The former UN Secretary General for Humanitarian Affairs exposes the often depressing difficulties behind providing humanitarian aid to some of the most troubled spots in the world – on his beat: Sri Lanka, Darfur, Somalia and the Democratic Republic of Congo.
The maverick and veteran MP, Father of the House, scourge of the Front Benches and opponent of wars considers his parliamentary career, spanning 43 years and 8 administrations.
The Consultant Clinical Psychologist addresses the issues arising from the fact that children and young people are increasingly among those being diagnosed with diabetes but only 1 in 6 of them succeed in controlling it, despite support from parents and professionals.
Set in a brilliantly-observed rural Indiana, ‘the bastard son of the Midwest’, Kimberling’s Snapper is a book about bird-watching, a woman who won’t stay true, and a pick-up truck that won’t start. Filer’s The Shock Of The Fall tells the tale of a man’s descent into mental illness.
John and Helen Price open the gates to their farm, which specialises in producing top quality beef from their single suckler herd. The farm produces all its own fodder and feed crops and supplies both local and national retailers. Crops include wheat, barley, oilseed rape and forage maize.
A short walk to see the herd grazing will take place if the weather permits. Beef from the farm will be served in bread rolls at the end of the visit.
A conversation with the plumber’s mate, lawyer, politician and memoirist, who spent 13 years at the heart of the New Labour government. He was Foreign Secretary at the time of 9/11 and the Iraq War.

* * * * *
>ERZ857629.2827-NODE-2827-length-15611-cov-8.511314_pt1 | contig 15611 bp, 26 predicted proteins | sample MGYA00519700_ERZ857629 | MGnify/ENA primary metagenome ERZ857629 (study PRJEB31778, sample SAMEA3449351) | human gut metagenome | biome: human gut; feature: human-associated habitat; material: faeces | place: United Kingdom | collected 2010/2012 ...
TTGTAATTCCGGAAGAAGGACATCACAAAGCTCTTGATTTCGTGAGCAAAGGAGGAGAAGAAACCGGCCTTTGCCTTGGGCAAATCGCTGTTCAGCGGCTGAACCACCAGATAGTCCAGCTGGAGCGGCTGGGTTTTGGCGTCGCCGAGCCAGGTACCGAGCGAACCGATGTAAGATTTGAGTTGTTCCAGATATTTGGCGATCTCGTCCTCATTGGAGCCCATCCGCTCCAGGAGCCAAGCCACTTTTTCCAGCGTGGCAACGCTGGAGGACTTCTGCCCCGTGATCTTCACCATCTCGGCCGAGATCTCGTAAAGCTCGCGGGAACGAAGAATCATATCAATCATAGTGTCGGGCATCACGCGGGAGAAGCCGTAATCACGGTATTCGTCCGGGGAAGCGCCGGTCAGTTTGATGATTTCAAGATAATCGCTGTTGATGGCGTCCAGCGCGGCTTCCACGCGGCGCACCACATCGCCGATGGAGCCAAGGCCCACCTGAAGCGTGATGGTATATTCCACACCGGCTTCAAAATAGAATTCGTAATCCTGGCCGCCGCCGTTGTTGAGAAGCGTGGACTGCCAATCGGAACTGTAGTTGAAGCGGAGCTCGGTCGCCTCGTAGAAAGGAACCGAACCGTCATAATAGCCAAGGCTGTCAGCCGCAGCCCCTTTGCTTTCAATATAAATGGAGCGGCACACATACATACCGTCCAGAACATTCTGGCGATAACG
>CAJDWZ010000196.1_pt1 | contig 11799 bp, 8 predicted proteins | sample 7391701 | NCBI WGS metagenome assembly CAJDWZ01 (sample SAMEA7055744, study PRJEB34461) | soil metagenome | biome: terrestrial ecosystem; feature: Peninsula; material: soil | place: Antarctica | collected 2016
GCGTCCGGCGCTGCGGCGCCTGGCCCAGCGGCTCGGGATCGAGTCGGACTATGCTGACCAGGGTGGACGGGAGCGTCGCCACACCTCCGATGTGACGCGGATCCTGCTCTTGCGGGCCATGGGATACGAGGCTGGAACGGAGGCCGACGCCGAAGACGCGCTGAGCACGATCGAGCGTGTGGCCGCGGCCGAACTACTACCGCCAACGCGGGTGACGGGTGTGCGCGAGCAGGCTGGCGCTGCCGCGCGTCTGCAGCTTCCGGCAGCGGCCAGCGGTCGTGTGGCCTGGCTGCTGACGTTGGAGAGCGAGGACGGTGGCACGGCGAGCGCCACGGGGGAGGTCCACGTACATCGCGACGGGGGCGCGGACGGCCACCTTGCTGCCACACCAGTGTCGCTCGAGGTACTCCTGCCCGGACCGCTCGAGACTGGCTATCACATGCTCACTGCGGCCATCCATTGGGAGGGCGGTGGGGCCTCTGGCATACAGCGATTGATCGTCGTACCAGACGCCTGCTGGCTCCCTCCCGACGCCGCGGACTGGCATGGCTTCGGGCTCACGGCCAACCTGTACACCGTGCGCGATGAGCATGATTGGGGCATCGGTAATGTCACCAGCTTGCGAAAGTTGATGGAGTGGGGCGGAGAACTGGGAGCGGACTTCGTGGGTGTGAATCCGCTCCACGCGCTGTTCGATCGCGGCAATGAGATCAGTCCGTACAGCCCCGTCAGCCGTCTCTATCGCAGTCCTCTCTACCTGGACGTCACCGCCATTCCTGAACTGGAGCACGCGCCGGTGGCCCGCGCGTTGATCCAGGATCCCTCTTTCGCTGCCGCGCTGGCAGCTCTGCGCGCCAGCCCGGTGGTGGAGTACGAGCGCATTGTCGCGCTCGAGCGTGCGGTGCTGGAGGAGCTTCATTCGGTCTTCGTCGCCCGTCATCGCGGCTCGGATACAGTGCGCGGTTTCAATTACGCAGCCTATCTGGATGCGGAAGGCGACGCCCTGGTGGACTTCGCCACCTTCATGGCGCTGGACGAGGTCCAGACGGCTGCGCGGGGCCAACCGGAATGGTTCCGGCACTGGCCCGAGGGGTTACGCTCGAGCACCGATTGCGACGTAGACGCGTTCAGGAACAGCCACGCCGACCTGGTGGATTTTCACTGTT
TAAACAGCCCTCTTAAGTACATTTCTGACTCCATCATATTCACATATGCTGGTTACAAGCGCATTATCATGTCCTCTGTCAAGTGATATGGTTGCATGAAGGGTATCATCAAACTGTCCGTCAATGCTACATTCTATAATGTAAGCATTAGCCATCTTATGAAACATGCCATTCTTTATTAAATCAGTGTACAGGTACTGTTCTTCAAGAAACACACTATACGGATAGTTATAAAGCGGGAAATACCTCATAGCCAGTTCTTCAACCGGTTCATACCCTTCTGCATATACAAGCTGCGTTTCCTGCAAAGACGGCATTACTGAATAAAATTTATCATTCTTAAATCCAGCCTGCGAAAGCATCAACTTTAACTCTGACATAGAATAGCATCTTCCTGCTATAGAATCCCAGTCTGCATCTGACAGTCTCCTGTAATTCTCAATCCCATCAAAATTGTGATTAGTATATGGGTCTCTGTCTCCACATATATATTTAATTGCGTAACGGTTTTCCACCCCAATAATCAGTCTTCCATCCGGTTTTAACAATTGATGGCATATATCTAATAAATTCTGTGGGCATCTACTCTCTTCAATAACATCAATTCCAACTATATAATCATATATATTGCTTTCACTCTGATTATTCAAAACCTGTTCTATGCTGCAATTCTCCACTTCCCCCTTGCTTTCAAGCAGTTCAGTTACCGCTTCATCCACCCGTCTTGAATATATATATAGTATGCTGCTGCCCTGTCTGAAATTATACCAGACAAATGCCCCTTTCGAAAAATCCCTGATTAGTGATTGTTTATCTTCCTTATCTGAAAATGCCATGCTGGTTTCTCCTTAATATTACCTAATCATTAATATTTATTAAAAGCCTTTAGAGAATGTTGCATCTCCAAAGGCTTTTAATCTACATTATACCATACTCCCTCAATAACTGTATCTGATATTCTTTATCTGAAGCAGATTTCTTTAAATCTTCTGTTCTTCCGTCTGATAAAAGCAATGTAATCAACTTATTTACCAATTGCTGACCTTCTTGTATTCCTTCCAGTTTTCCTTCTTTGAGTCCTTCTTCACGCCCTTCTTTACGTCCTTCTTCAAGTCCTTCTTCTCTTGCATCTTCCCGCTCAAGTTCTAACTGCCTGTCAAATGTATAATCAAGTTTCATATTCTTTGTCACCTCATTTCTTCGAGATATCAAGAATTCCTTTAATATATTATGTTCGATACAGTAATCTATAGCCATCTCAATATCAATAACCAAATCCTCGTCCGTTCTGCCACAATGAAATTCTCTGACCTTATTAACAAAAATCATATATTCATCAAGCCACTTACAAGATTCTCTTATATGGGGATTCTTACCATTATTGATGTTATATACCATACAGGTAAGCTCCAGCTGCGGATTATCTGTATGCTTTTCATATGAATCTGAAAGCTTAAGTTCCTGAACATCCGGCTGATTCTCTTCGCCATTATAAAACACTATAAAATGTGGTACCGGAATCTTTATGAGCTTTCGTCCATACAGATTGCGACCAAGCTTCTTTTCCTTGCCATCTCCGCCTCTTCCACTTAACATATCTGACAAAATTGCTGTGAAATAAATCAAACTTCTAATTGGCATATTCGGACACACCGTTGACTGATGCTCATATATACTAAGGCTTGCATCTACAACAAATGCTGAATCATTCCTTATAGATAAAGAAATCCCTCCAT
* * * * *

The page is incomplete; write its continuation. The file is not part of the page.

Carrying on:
In Manning’s My Notorious Life By Madam X the headstrong daughter of Irish immigrants, forced to beg for pennies as a child on the brutal streets of New York City, grows up to become the most successful – and controversial – midwife of her time. The story chimes perfectly with Kate Summerscale’s tale of Victorian scandal and divorce Mrs Robinson’s Disgrace.
We face a number of international challenges – climate change, finance, pandemics, cyber security, and migration – which spill over national boundaries. It is becoming increasingly apparent that the UN, the IMF, the World Bank – bodies created in a very different world, more than 60 years ago – are inadequate for the task of managing such risk in the C21st.
The curator of the blockbuster exhibition explores the extraordinary sculpture and drawings created during the last European Ice Age, the oldest known figurative art in the world. Highlights include the Swimming Reindeer (13,000 years old), the so-called Willendorf Venus (25,000 years old) and the Vogelherd horse (32,000 years old).
The romcom bestseller samples her novel The Loveliest Chocolate Shop In Paris and her contribution to the Dr Who 50th anniversary, Doctor Who – Dark Horizons.
Zambra’s Ways Of Going Home is the tragic story of the collateral damage caused by the Pinochet regime, and the burden borne by the new generation as they come to terms with their fragile history. Magden’s Ali And Ramazan pitches its two friends out of the safety of their orphanage onto the streets of Istanbul with tragic consequences.
Medieval-themed games, gifts, songs and stories, nestled in the heart of Hay Castle. Step back into Hay’s medieval past with hands-on history, archery and good ales, presented by Ludlow Medieval Christmas Fayre.